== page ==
I talk to job seekers almost every day and find that most people are still using a badly dated strategy to find jobs. And for some reason, HR professionals (who should know better) are no better off than any other profession. (Hint: just surfing the job boards won’t cut it). Face to face networking and connecting with people you know is always a good strategy, but not enough to guarantee success this time around. Ignore social media at your peril if you are a job seeker, and the tools and rules of the game are still being invented.
Beyond the challenging job market, new technology makes it easier to find jobs, but harder to stand out from your competition. If you last looked for a job 5 or more years ago, don’t blindly follow that strategy this time around. Plainly speaking, if your job search strategy is 5 years old, your search is doomed to failure in this job market.
So if you are considering making a job change, here is your “starter pack.” It is far from inclusive, but it’s a good starting point. Please comment with your suggestions to make it better – after all, that’s what social media is all about (see #9 below). I welcome your thoughts.
- Write your resume, bulleting your business oriented accomplishments. Here are some resume suggestions.
- Join LinkedIn. Set up your profile to look like your resume. Recruiters love to recruit people from their LinkedIn profile, Google’s search engine loves LinkedIn, and you want to be found – some say Google is the new business card. Here are 8 more tips to get yourself found. And here are some more good suggestions how to use LinkedIn wisely.
- Find people you know on LinkedIn and invite them to connect. Join groups on Linkedin, participate in discussions. Start inviting everyone you know to connect with you on LinkedIn. Write testimonials for other people, and often they will give you a testimonial right back. Most recruiters are skeptical of the LinkedIn testimonials, but more recruiters are skeptical of a profile with absolutely no testimonials – it implies a resistance to understanding social media, and particularly for an HR professional, that’s really not good.
- Set up RSS feeds from job board aggregators like Indeed, and SimplyHired. Set up an RSS feed from Craigslist. Don’t be put off by the technical sounding nature of this, you can do it without a PhD, really. (Feedly is a good starting point to organize your RSS feeds.)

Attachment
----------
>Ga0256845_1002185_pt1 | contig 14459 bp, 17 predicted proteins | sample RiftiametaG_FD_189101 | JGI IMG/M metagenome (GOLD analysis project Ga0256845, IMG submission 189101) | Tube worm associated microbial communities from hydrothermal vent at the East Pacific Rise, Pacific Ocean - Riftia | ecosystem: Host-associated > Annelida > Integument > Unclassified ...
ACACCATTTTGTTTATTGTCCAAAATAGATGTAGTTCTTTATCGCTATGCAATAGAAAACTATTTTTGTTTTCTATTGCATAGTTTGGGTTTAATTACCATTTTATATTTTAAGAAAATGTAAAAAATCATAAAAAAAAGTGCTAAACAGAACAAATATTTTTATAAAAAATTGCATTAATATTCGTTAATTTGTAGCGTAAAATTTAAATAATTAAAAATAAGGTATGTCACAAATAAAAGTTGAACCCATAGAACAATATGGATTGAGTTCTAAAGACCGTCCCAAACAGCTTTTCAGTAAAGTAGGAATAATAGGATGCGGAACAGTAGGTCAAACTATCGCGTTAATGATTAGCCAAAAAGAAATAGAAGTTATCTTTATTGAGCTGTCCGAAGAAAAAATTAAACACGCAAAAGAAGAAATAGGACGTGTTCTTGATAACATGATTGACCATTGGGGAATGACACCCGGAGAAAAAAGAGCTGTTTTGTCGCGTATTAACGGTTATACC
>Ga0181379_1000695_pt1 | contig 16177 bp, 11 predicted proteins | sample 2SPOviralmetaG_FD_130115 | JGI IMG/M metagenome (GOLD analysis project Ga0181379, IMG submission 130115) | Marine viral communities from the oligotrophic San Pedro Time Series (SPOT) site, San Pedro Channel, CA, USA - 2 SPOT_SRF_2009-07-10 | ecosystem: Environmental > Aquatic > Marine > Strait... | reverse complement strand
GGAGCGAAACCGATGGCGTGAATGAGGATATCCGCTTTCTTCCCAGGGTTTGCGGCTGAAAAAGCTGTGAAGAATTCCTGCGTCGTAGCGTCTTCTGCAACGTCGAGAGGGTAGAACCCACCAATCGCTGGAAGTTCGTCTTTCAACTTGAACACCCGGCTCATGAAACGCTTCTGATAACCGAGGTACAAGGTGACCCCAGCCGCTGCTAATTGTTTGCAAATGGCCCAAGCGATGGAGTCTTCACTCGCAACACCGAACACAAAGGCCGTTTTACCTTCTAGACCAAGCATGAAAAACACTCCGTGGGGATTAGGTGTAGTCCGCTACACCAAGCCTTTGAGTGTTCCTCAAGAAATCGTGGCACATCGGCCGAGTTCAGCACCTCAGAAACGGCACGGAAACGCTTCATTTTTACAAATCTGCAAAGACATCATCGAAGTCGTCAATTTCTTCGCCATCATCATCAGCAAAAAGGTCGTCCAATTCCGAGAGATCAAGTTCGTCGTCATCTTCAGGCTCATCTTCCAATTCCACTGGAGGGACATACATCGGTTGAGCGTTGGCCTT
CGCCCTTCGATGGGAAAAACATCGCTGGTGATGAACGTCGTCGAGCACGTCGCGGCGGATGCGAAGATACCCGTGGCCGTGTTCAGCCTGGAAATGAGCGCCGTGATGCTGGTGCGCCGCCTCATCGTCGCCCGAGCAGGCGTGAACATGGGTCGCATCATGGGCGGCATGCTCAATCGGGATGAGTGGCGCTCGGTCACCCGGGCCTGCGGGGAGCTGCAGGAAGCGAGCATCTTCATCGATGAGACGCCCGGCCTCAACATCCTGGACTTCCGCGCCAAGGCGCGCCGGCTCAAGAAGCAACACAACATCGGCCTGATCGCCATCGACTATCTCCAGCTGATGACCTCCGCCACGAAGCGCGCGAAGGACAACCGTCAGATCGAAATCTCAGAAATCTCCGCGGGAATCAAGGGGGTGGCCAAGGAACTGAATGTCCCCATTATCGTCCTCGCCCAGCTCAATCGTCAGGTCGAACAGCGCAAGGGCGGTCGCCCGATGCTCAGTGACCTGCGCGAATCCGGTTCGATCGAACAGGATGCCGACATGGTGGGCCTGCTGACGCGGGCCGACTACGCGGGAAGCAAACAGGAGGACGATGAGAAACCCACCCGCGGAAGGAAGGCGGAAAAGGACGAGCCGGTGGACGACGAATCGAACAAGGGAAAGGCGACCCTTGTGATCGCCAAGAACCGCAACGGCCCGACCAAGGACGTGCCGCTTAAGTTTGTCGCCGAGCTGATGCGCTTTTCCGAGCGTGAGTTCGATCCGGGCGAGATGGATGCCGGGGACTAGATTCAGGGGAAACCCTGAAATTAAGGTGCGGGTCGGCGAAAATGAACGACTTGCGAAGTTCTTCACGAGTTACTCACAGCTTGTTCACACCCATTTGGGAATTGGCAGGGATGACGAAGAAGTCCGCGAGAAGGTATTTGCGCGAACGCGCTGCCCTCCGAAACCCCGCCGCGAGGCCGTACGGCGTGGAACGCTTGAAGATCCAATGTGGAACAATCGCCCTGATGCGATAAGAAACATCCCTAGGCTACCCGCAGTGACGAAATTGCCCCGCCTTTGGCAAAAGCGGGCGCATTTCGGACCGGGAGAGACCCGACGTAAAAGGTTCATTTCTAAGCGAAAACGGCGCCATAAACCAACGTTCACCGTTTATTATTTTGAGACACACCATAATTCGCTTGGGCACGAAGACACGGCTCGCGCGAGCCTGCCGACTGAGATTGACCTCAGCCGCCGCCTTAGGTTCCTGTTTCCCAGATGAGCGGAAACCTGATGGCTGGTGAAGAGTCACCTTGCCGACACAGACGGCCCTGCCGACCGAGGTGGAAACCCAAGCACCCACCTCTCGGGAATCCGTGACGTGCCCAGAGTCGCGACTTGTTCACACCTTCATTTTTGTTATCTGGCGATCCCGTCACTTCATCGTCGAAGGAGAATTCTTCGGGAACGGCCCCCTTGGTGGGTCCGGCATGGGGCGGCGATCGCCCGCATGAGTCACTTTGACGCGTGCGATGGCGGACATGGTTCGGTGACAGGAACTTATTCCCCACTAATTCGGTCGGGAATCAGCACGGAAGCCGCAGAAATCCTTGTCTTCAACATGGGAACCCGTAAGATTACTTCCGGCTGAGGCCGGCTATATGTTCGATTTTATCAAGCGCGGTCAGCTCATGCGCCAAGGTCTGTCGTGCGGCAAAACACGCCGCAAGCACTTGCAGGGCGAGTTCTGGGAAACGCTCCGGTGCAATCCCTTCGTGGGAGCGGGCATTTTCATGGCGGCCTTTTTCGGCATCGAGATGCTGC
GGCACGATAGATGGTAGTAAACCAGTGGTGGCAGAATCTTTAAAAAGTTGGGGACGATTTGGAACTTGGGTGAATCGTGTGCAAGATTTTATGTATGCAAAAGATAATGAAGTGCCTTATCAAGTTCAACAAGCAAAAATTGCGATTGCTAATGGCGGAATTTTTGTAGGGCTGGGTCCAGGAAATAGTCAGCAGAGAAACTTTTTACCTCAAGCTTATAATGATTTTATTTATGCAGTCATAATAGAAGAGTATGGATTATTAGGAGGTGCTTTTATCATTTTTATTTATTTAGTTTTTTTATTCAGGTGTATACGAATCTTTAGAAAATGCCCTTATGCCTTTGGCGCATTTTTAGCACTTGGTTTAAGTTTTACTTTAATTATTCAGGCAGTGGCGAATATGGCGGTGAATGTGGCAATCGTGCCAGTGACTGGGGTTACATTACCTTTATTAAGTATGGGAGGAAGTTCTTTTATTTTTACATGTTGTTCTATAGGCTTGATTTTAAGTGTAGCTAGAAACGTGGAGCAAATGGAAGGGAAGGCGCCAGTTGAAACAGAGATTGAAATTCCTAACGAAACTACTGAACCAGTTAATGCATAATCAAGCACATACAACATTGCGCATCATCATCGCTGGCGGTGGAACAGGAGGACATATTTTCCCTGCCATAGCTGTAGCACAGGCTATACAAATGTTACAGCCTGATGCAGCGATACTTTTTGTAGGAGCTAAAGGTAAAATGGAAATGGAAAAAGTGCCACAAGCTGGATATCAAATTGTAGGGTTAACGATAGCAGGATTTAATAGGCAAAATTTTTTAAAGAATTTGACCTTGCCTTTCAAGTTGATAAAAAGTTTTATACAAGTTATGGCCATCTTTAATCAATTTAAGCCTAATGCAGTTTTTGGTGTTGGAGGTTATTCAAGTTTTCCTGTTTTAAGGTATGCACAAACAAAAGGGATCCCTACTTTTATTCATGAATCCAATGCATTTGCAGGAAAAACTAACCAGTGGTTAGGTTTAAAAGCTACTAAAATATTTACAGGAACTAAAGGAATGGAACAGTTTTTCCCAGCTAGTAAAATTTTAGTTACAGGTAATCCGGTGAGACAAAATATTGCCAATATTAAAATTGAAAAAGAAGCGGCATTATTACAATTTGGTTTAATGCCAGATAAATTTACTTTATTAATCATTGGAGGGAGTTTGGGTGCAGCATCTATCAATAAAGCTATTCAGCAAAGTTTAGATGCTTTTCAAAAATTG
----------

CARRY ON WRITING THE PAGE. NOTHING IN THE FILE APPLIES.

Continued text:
- Set up job alerts from Careerbuilder and other big boards, like Monster. Don’t just surf job boards, set yourself up to be alerted via email every time a job you’re interested in gets posted. You want to be one of the first to apply – trust me, if you wait too long, you might not be considered.
- If you are looking for an HR job, sign up for my free HR Jobs to Share e-newsletter. Also, start visiting local HR groups to build your personal network. If you don’t work in HR, you’ll need to find the right groups for your chosen profession. But get out there and network, even if you don’t want to.
- Set up your Twitter account. (Again, if you work in HR, don’t miss the Jessica Lee Twitter Follow Starter Pack).
- Get on Facebook and start to connect with people. Here are a few tips for using Facebook in your job search. Also, check out our Staffing Advisors Facebook page, for job postings, ideas from this blog, and links to events.
- Start commenting on blogs. If you are not sure what to read, Alltop has a nice selection of HR blogs. Just read what interests you and comment when you agree or disagree or have a point to add. New to blog reading? Good news, you can read snapshots on Alltop, or set them up in your Google reader. Not staying current with your profession is not an option any longer.
- When you find a job you’d like, use all these connections to connect with the hiring manager. Connect through Twitter, connect through Facebook, connect through LinkedIn, get an introduction through a friend – don’t just hope your resume will be selected from the stack.
This may all seem unfamiliar but social media is here to stay: